airbnb meatpacking
618 days ago
 

Airbnb moving in to tours and activities? An obvious strategy to continue its disruptive model

Airbnb, the most talked about travel startup of 2012, is taking a close look at adding local activities to run alongside the home booking service.

Some background, first of all…

Industry observers have already noticed the recent launch of the Neighborhood feature for several cities, where districts are explored with pictures and suggestions for what to see, do and eat.

Currently made of static information curated by Airbnb’s own staff, the content is inspiring, well designed and targeted to different lifestyle segments.

Neighborhood pages are provided as value-added information for visitors to the site and, of course, embed offers from hosts in each district.

The next step is to allow local hosts to provide their own tips about life in each district, therefore building a detailed and crowd-sourced city guide to find the best bakery or a free wifi café in the area.

Behind these moves is a more general strategy aimed at building a local services platform for guests and hosts.

Here is what is happening behind the scenes.

The platform would offer two types of services. On one side, in line with the idea of helping travellers discover life and culture, Airbnb would promote local flavour experiences like personal tour guides, food or activity specialists.

Conversely, in order to help both travellers and hosts, there would be a marketplace for logistic services such as check-in and check-out, housekeeping, transportation or food delivery.

It’s interesting to note that Airbnb describe its users as high-end travellers interested in experiencing local life, therefore is not looking for mass market bus tours or boat rides.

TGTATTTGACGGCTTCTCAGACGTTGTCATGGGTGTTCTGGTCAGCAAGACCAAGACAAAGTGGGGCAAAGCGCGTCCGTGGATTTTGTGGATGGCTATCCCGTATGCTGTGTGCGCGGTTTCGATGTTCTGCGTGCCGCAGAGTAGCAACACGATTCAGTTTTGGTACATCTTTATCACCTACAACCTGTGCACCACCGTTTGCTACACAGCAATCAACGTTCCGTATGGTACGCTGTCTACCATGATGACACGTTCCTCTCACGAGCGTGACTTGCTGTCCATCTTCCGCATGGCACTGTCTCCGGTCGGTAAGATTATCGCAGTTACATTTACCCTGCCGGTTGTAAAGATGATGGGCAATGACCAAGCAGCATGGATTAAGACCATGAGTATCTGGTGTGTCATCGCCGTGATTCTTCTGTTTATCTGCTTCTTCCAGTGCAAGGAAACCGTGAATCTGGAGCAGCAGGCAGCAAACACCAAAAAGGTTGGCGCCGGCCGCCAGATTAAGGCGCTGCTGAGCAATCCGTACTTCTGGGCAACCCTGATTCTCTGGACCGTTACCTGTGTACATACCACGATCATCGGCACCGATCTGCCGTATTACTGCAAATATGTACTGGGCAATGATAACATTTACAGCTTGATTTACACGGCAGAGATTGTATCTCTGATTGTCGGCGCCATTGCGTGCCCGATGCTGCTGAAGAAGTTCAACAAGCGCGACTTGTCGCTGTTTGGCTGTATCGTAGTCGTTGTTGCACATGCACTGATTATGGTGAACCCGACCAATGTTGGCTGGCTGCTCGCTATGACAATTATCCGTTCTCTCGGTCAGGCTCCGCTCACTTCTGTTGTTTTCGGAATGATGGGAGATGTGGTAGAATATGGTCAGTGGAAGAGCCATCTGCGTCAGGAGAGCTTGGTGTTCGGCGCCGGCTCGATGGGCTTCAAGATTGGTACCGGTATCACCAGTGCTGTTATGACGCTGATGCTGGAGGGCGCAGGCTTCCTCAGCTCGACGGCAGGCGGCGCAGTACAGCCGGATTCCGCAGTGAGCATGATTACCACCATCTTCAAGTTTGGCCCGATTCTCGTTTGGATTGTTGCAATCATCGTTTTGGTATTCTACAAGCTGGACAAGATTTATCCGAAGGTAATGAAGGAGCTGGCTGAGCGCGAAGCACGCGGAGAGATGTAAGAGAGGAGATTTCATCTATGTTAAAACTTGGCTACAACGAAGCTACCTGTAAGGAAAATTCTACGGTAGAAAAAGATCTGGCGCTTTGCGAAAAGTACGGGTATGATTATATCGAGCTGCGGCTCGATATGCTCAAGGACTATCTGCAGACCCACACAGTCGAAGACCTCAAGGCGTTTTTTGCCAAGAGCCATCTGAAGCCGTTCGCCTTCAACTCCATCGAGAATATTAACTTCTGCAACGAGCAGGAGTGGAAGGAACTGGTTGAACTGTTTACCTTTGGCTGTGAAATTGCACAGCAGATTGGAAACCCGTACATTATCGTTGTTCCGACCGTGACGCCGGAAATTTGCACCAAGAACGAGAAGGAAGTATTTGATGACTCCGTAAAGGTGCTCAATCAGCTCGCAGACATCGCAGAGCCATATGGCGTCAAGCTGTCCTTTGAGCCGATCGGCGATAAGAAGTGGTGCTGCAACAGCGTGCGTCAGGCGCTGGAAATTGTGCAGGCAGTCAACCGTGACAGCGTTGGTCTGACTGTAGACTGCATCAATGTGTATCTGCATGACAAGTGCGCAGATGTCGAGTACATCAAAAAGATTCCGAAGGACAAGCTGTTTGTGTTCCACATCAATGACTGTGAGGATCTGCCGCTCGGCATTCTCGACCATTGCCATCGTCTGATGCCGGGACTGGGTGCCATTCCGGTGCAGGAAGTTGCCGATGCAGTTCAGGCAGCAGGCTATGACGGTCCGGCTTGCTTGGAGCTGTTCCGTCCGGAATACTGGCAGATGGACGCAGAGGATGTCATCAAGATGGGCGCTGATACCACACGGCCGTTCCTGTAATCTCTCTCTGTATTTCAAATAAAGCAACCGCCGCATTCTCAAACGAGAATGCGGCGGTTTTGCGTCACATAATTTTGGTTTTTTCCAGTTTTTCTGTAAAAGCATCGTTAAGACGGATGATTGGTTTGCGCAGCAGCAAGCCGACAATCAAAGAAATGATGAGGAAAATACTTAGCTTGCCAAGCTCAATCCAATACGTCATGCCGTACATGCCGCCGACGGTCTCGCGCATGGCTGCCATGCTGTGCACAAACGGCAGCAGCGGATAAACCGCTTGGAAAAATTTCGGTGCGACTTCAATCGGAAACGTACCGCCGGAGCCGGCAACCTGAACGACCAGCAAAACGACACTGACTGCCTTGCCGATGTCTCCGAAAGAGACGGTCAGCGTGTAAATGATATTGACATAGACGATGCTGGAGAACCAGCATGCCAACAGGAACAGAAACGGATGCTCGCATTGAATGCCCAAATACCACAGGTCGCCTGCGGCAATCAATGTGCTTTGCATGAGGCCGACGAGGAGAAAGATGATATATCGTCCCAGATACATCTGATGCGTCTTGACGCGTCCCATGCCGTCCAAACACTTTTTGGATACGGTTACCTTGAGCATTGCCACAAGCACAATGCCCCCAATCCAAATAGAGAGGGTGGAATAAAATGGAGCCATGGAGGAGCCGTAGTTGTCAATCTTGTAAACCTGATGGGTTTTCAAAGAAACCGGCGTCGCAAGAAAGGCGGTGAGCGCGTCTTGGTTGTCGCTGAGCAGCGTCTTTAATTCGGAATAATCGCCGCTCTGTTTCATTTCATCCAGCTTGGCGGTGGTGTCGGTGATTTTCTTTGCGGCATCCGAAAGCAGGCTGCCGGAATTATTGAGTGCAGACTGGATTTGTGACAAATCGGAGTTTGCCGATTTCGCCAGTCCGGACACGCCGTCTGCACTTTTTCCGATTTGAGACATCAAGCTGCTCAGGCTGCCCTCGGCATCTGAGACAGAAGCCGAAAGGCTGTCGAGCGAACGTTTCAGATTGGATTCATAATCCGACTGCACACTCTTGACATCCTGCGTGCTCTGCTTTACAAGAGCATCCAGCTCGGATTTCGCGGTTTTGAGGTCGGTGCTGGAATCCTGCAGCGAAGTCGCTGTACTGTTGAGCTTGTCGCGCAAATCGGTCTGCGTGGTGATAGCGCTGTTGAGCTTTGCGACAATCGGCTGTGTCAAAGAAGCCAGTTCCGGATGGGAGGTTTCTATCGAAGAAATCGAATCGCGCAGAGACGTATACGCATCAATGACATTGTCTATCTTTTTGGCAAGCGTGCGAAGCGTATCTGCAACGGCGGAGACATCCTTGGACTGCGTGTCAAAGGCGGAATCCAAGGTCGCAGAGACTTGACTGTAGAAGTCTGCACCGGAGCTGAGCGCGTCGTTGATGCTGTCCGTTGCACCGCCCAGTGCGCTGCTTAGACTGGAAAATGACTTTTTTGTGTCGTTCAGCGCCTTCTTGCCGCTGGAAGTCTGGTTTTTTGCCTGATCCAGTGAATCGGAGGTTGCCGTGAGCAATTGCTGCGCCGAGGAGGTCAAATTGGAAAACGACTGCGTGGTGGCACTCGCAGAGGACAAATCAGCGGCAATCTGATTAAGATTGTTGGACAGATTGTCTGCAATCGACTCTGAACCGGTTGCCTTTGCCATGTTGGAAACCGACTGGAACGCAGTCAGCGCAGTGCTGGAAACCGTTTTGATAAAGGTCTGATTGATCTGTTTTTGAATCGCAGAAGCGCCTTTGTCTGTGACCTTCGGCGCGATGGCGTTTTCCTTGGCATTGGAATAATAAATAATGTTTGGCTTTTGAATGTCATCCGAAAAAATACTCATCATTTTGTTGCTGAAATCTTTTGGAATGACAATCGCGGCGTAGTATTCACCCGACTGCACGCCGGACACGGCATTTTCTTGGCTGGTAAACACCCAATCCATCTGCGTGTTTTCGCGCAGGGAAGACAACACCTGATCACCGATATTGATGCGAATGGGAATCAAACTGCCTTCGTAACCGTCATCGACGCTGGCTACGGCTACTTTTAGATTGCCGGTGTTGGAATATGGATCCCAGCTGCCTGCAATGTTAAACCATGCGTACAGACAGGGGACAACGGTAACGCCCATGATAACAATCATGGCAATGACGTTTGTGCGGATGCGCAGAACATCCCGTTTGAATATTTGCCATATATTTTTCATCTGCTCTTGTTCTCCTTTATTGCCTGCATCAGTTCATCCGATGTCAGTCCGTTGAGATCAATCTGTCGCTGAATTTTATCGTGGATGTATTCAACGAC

The goal – at this stage – is not to launch a new business around tours and activities, but to build more trust in the brand and increase apartment bookings.

But, one question is whether the company could try to clone the existing person-to-person model from apartments to tours. It’s easy to imagine that all existing hosts could become local guides, and all existing guests could require local guides in destination.

According to my information and sources, Airbnb does not believe in a large business being generated from P2P tours, mainly because of the low availability of free inventory (read: time) from users.

The intent of playing around with local activities at this stage remains focused on adding value to the core home booking platform.

In the long term, however, this strategy would bring Airbnb closer to the “unhotel” concept of OneFineStay, where clients stay in privately owned apartments but can still benefit from all the services of a traditional hotel.

It’s worth remembering what many of us have no doubt heard in recent years (I cannot count the number of people who have told me):

“If I can find something on Airbnb, I never use hotels”.

The hotel industry – and now others – should continue to watch this space very carefully.

 
 
Daniele Beccari

About the Writer :: Daniele Beccari

Daniele Beccari is a contributing Node to Tnooz, and head of travel products at Criteo.

As travel technology strategist, he has helped startups and blue-chip corporations define and launch innovative solutions in leisure, corporate, online and mobile sectors. He also served as Vice President, Europe and B2B, at Isango! (now part of TUI), and previously as head of corporate products for the e-travel division of Amadeus.

He started his career at HP, working on what is known today as the Internet of things. An MBA graduate from INSEAD, Daniele can be found somewhere between Paris, London, Turin, San Francisco or Tokyo.

Daniele's views are his alone and not the views of his clients or employers.

 

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  1. Clinton Park

    Curious what your sources are — this article doesn’t seem very substantiated. I mean, it’s easy to speculate, but you report it as if it’s fact, with no sources or evidence to back this up.

     
  2. Alex Bainbridge

    “It’s easy to imagine that all existing hosts could become local guides” << I am not so sure about this…. hosts don't really have to be present to make their home / flat / apartment available – but have to actually, in person, deliver a P2P T&A. So pretty sure that, at grand scale at least, that you can discount existing hosts becoming local guides.
    But hey, maybe people will point at this comment in 3 years time and go, Alex, you were SOOO wrong! ;)
    Alex

     
    • Daniele Beccari

      Alex I’d agree with you, but there is one important dimension which could help starting a P2P tours marketplace: volume. A startup starting this from scratch will have to hang on long enough to be profitable. A solid player like AirBnB could build this as a side business and still survive on the core business.